Dr Heba Khamis is working on a smartphone app that could potentially perform a better assessment of a child's nutrition compared to the current basic method, helping children avoid chronic and acute illness and providing a more accurate picture of the number of children in need of medical attention.
The Challenge: Malnutrition among children remains a major challenge
According to the World Health Organisation (WHO), there are 151 million children globally with malnutrition issues. This includes 22% of all children under 5 years of age whose growth is stunted, 16 million children who are severely ‘wasted’, and 38 million children who are overweight. Malnourished children are at high risk of experiencing chronic and acute health issues in their lives.
In developing countries, the current technique to assess a child’s nutrition is to measure the circumference of their arm and compare this number with statistical thresholds. This basic measurement could easily be misdiagnosing and misestimating the number of children who are malnourished and need assistance. A more accurate method, where more measurements are taken as they are in the developed world, is needed. Smart phones are prevalent throughout the developing world and could help with more advanced measurement.
UNSW's solution: Develop an app that better measures a child's nutritional level
In 2015, Heba saw that the Bill and Melinda Gates Foundation was seeking applications for the target challenge of pneumonia. Heba recognised that kids who are malnourished and contract pneumonia are nine times more likely to die and that the existing basic method for assessing nutrition could be overlooking children. She applied and received USD 100,000 in funding to investigate the potential for a smartphone app to perform the assessment. The app would do this by having a family member or clinician take two photos of the child. The app would then extract and measure the child’s silhouette on a range of indicators and deliver a final nutrition result. In the case of a malnutrition result, the app would recommend the child seeks expert attention. The Gates Foundation funding was for ‘proof of concept’ around the ability to extract this information from two photos taken by a phone.
Heba encountered two key challenges. Firstly, the two photos (one front on, one side on) must be taken according to a number of rules: straight on, at the child’s eye level, preferably against a plain background. The app could be built so that instructions would be provided to the photo taker, preferably a parent or clinician. Secondly, the extraction of the child’s silhouette requires the image to be processed (using coding) with pixels relating to real world measurements. The photo subject should ideally stand next to something of universal size (a checkerboard, a credit card, or coke can, for example), so that the pixel measurements of the child can be accurately converted to real world measurements. Heba has four undergraduate students working on this challenge. With further funding, she would continue to develop algorithms and she would visit an indigenous community in Australia or a remote community in Indonesia to test the algorithms against the basic (physical) arm method to see if results are valuable.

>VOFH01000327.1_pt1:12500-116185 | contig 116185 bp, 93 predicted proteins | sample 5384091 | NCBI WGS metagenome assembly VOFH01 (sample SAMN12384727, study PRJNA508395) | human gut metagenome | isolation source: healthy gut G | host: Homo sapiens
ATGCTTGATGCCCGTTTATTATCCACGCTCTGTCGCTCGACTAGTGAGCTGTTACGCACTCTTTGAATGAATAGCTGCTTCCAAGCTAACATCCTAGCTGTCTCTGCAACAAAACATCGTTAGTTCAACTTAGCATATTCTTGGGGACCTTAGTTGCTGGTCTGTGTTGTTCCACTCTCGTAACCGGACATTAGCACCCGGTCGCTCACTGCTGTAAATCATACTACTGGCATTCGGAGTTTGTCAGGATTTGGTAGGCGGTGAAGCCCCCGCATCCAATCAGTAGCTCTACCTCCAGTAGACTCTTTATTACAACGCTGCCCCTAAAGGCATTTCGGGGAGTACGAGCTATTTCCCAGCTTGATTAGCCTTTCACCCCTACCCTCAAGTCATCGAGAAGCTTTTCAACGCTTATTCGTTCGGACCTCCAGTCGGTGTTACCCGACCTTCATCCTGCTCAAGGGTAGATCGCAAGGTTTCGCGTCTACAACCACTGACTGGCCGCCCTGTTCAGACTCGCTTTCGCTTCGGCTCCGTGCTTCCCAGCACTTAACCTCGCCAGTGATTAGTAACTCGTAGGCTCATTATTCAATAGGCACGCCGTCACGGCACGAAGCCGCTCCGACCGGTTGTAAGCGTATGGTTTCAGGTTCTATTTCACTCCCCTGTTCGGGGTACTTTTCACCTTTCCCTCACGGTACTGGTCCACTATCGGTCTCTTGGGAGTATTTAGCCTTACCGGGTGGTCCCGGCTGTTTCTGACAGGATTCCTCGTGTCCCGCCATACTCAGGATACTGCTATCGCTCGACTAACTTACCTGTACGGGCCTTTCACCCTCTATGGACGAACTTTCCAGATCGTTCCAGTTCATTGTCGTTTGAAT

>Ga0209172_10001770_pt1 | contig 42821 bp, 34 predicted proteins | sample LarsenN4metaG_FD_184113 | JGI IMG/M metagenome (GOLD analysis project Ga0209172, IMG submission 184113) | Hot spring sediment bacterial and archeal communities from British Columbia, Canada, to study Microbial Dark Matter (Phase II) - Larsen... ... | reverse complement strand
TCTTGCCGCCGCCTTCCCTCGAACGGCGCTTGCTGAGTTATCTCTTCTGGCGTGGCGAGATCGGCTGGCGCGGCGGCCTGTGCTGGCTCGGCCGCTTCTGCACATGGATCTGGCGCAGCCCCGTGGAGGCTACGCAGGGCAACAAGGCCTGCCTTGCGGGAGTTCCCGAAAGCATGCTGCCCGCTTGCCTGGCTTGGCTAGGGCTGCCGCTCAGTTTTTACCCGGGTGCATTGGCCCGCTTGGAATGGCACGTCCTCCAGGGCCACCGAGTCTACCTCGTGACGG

The Impact: Identify more malnourished children, promote food and policy responses
Should the app and its algorithms produce more accurate results than the current physical method, Heba’s idea could provide a more accurate picture of kids in need. This will help more children get the help they need and minimise their risk of experiencing chronic and acute health conditions. Results would be shared with NGOs and governments to raise awareness, influence policy and encourage feeding programs. Heba’s ultimate aim is for her app to become the WHO standard for measuring a child’s nutritional level (the WHO already has an app to monitor a child’s growth development) and for it to be freely available in the developing world.
Dr Heba Khamis is a Lecturer at the Graduate School of Biomedical Engineering at UNSW. She completed her PhD in developing methods for epileptic seizure detection from EEG at the University of Sydney in 2011. After working as an external Lecturer at the University of Sydney and an appointment as a Postdoctoral Research Fellow at the University of Western Sydney (UWS) and Neuroscience Research Australia (NeuRA), she was appointed as an Associate Lecturer at the Graduate School of Biomedical Engineering, UNSW in 2014. Her primary research interests revolve around the application of signal processing and pattern recognition techniques to solve and understand biomedical engineering problems.